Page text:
Dr. Robert Twieg: "Organic Materials with Novel Optical and Electronic Properties"
The research interests of the group headed by Dr. Twieg involve the synthetic chemistry of organic molecules and macromolecules that possess novel optical and electronic properties. This research is done in collaboration with numerous academic and industrial laboratories where the new materials are further characterized and implemented in devices. The Liquid Crystal Institute (LCI) on the Kent Campus and collaborators in the Advanced Liquid Crystalline Optical Materials (ALCOM) NSF Center are just two local examples of where collaborators are found. Students involved in this research not only have the opportunity to participate in the design and preparation of novel materials but also are able to follow through and exercise them.
In the area of liquid crystals efforts are underway to identify and prepare systems that have large linear optical anisotropy that leads to high birefringence. For example, a variety of specific conjugated molecules including tolane oligomers and methylenedihydropyridines (MDHP) are being examined. Other general approaches, including the implementation of lateral substituents and selective fluorination, are typical of the molecular engineering employed to imbue the molecules with the appropriate bulk properties. Such liquid crystals may be of use in reflecting or scattering polymer modified displays (PDLC and PSCT) and work is also in progress on the modification of the polymer network forming materials, such as a range of chiral monomers, for this class of displays. Additionally, unusual molecular structures are being examined to see if they can be successfully incorporated into mesogenic molecules.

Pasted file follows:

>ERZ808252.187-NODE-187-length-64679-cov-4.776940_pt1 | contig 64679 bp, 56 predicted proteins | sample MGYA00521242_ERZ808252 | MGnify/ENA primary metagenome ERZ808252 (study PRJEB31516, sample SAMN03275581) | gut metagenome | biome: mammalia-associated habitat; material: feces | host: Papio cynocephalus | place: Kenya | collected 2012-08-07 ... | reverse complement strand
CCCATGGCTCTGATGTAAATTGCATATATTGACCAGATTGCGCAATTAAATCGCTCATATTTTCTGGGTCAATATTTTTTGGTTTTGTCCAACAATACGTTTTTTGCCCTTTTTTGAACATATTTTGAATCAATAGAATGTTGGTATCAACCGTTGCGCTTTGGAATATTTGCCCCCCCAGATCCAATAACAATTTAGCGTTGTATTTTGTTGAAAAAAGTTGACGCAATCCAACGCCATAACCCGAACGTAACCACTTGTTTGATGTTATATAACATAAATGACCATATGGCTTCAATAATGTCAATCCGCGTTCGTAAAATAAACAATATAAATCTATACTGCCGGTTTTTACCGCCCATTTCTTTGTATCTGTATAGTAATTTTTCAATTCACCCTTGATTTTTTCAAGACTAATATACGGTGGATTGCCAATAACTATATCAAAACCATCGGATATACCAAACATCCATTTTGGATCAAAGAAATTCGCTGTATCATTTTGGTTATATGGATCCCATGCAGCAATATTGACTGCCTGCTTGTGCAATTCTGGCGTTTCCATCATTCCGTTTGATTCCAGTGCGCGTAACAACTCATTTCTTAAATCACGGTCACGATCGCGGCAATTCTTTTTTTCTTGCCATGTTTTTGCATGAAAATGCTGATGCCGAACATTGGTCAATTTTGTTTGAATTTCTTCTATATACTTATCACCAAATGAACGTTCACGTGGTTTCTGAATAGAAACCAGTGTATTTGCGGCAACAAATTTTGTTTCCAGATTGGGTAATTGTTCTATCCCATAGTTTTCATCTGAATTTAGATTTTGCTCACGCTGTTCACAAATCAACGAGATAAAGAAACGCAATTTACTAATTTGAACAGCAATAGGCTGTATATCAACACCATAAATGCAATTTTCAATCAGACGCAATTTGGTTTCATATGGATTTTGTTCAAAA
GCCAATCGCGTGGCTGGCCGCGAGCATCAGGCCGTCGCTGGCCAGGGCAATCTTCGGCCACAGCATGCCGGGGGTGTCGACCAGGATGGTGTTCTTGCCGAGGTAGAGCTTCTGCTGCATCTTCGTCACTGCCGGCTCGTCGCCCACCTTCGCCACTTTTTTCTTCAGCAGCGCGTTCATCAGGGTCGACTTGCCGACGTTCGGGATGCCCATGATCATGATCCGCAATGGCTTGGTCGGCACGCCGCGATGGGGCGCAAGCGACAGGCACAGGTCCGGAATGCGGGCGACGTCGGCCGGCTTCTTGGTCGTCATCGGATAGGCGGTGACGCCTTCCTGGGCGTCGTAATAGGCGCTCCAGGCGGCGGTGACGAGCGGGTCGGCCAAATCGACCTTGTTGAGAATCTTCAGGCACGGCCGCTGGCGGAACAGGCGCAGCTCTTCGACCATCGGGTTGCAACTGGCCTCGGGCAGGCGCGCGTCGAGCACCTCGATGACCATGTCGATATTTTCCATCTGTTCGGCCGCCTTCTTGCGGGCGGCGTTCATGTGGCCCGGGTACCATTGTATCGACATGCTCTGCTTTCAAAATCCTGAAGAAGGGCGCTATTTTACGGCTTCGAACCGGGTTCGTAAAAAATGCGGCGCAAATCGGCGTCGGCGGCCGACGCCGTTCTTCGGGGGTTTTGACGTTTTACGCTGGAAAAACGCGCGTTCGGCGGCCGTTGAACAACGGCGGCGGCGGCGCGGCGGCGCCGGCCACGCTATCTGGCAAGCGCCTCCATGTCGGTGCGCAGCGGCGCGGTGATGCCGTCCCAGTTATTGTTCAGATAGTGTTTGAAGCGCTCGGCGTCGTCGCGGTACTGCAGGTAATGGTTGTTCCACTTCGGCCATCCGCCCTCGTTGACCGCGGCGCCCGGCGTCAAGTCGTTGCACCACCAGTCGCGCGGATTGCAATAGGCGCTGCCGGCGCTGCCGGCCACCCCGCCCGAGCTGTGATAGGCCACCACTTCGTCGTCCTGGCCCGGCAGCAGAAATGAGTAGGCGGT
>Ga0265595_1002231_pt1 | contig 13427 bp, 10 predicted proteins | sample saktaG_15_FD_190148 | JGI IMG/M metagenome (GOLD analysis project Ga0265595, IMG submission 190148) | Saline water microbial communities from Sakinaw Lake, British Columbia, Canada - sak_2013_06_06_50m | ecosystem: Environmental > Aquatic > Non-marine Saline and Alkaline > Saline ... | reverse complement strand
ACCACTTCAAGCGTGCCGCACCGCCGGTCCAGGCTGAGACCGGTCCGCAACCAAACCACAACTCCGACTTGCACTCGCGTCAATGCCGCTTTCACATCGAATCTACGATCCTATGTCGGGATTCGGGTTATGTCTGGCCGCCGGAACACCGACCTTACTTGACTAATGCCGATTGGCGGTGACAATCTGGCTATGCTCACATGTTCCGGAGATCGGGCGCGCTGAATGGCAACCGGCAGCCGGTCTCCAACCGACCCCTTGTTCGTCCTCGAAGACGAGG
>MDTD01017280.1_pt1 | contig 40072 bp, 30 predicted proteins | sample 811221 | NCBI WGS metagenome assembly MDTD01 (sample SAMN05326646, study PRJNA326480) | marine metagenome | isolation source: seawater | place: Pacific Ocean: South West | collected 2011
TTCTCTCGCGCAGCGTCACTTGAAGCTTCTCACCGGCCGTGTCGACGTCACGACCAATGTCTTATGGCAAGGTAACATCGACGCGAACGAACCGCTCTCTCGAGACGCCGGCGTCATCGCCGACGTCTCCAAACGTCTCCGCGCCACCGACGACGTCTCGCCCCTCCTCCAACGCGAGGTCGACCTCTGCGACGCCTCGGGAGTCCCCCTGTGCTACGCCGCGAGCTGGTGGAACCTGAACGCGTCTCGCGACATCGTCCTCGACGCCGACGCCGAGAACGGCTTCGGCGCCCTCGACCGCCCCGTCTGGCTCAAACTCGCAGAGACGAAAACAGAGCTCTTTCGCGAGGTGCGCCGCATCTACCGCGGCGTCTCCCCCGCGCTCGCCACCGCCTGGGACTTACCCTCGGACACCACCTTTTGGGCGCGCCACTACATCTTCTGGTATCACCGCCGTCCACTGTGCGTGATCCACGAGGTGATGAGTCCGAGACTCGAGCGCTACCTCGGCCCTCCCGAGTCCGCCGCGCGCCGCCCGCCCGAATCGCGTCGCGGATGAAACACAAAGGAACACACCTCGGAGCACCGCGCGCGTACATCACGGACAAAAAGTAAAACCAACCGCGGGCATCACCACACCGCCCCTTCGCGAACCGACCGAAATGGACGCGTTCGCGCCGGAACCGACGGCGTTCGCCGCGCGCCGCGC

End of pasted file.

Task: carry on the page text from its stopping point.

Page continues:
In the area of nonlinear optical (NLO) materials organic and polymer systems with a range of properties are sought. For electro-optic (EO) applications chromophores with large first optical hyperpolarizabilities are required but the efforts do not stop there as special attention is also given to durability issues. Are the molecules thermally and photochemically stable? Can they be successfully mixed in a polymer or covalently bound to it in high concentration? Can sufficient bulk polar order be created and sustained in low-loss waveguides containing these materials? Again, only by working closely with groups actually building devices can meaningful evaluations be made and questions like these answered leading to a successful outcome.
Another area of current interest involves photorefractive (PR) polymers. These organic materials have a wide range of potentially valuable applications and much progress on the composition and understanding of the basic physical processes in these systems has occurred. We are looking for new chromophores and transport agents with special attention to the glass forming capabilities of the constituents so that high quality optical specimens can be fabricated. Here again, MDHP structures are a successful example. A general and pervasive long-term goal is to better understand and exploit such monomer and oligomer glasses as alternatives to glassy polymers in a range of applications including photoconduction (xerography) and electroluminescence (organic light emitting diodes, OLED).
- Nishimura, S. Y., Lord, S. J., Klein, L. O., Willets, K. A., He, M., Lu, Z. K., Twieg, R. J. & Moerner, W. E. Diffusion of lipid-like single-molecule fluorophores in the cell membrane. Journal of Physical Chemistry B 110, 8151-8157 (2006).
- Getmanenko, Y. A., Twieg, R. J. & Ellman, B. D. 2,5-dibromopyridine as a key building block in the synthesis of 2,5-disubstituted pyridine-based liquid crystals. Liquid Crystals 33, 267-288 (2006).
- Duzhko, V., Semyonov, A., Twieg, R. J. & Singer, K. D. Correlated polaron transport in a quasi-one-dimensional liquid crystal. Physical Review B 73 (2006).